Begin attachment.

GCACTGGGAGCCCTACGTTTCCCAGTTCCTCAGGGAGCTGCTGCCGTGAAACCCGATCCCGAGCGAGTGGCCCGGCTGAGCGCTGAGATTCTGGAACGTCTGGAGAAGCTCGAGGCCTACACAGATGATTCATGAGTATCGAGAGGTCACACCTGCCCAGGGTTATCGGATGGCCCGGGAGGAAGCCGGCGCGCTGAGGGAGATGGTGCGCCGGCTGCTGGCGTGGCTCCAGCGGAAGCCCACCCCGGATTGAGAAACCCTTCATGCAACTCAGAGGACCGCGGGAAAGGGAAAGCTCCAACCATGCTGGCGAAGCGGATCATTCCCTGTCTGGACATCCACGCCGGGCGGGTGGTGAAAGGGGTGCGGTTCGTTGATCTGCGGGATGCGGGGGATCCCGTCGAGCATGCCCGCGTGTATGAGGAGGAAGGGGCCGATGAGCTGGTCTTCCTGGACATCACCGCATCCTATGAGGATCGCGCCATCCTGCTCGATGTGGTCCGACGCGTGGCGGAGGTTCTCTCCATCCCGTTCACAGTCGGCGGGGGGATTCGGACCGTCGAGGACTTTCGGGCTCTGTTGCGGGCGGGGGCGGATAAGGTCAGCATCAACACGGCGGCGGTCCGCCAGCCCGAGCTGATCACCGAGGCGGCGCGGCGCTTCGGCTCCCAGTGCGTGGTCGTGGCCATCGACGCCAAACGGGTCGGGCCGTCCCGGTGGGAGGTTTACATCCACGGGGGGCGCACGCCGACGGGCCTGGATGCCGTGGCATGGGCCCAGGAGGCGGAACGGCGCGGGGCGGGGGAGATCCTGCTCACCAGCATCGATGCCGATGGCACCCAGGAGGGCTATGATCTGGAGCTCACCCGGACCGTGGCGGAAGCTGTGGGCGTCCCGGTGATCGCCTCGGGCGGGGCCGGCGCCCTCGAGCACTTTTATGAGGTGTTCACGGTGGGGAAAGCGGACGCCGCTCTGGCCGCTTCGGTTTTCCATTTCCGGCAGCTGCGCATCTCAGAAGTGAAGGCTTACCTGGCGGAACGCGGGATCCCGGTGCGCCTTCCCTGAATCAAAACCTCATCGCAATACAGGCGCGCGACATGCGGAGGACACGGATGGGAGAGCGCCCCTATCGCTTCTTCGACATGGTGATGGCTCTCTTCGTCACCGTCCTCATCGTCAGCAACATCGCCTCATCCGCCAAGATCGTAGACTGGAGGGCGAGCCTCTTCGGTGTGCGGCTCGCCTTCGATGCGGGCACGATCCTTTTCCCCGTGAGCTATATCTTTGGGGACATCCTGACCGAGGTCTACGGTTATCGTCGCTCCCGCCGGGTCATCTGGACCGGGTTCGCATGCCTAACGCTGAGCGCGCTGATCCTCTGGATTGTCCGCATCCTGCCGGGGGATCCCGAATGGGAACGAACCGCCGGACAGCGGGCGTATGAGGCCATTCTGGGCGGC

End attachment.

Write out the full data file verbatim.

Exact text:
GCACTGGGAGCCCTACGTTTCCCAGTTCCTCAGGGAGCTGCTGCCGTGAAACCCGATCCCGAGCGAGTGGCCCGGCTGAGCGCTGAGATTCTGGAACGTCTGGAGAAGCTCGAGGCCTACACAGATGATTCATGAGTATCGAGAGGTCACACCTGCCCAGGGTTATCGGATGGCCCGGGAGGAAGCCGGCGCGCTGAGGGAGATGGTGCGCCGGCTGCTGGCGTGGCTCCAGCGGAAGCCCACCCCGGATTGAGAAACCCTTCATGCAACTCAGAGGACCGCGGGAAAGGGAAAGCTCCAACCATGCTGGCGAAGCGGATCATTCCCTGTCTGGACATCCACGCCGGGCGGGTGGTGAAAGGGGTGCGGTTCGTTGATCTGCGGGATGCGGGGGATCCCGTCGAGCATGCCCGCGTGTATGAGGAGGAAGGGGCCGATGAGCTGGTCTTCCTGGACATCACCGCATCCTATGAGGATCGCGCCATCCTGCTCGATGTGGTCCGACGCGTGGCGGAGGTTCTCTCCATCCCGTTCACAGTCGGCGGGGGGATTCGGACCGTCGAGGACTTTCGGGCTCTGTTGCGGGCGGGGGCGGATAAGGTCAGCATCAACACGGCGGCGGTCCGCCAGCCCGAGCTGATCACCGAGGCGGCGCGGCGCTTCGGCTCCCAGTGCGTGGTCGTGGCCATCGACGCCAAACGGGTCGGGCCGTCCCGGTGGGAGGTTTACATCCACGGGGGGCGCACGCCGACGGGCCTGGATGCCGTGGCATGGGCCCAGGAGGCGGAACGGCGCGGGGCGGGGGAGATCCTGCTCACCAGCATCGATGCCGATGGCACCCAGGAGGGCTATGATCTGGAGCTCACCCGGACCGTGGCGGAAGCTGTGGGCGTCCCGGTGATCGCCTCGGGCGGGGCCGGCGCCCTCGAGCACTTTTATGAGGTGTTCACGGTGGGGAAAGCGGACGCCGCTCTGGCCGCTTCGGTTTTCCATTTCCGGCAGCTGCGCATCTCAGAAGTGAAGGCTTACCTGGCGGAACGCGGGATCCCGGTGCGCCTTCCCTGAATCAAAACCTCATCGCAATACAGGCGCGCGACATGCGGAGGACACGGATGGGAGAGCGCCCCTATCGCTTCTTCGACATGGTGATGGCTCTCTTCGTCACCGTCCTCATCGTCAGCAACATCGCCTCATCCGCCAAGATCGTAGACTGGAGGGCGAGCCTCTTCGGTGTGCGGCTCGCCTTCGATGCGGGCACGATCCTTTTCCCCGTGAGCTATATCTTTGGGGACATCCTGACCGAGGTCTACGGTTATCGTCGCTCCCGCCGGGTCATCTGGACCGGGTTCGCATGCCTAACGCTGAGCGCGCTGATCCTCTGGATTGTCCGCATCCTGCCGGGGGATCCCGAATGGGAACGAACCGCCGGACAGCGGGCGTATGAGGCCATTCTGGGCGGC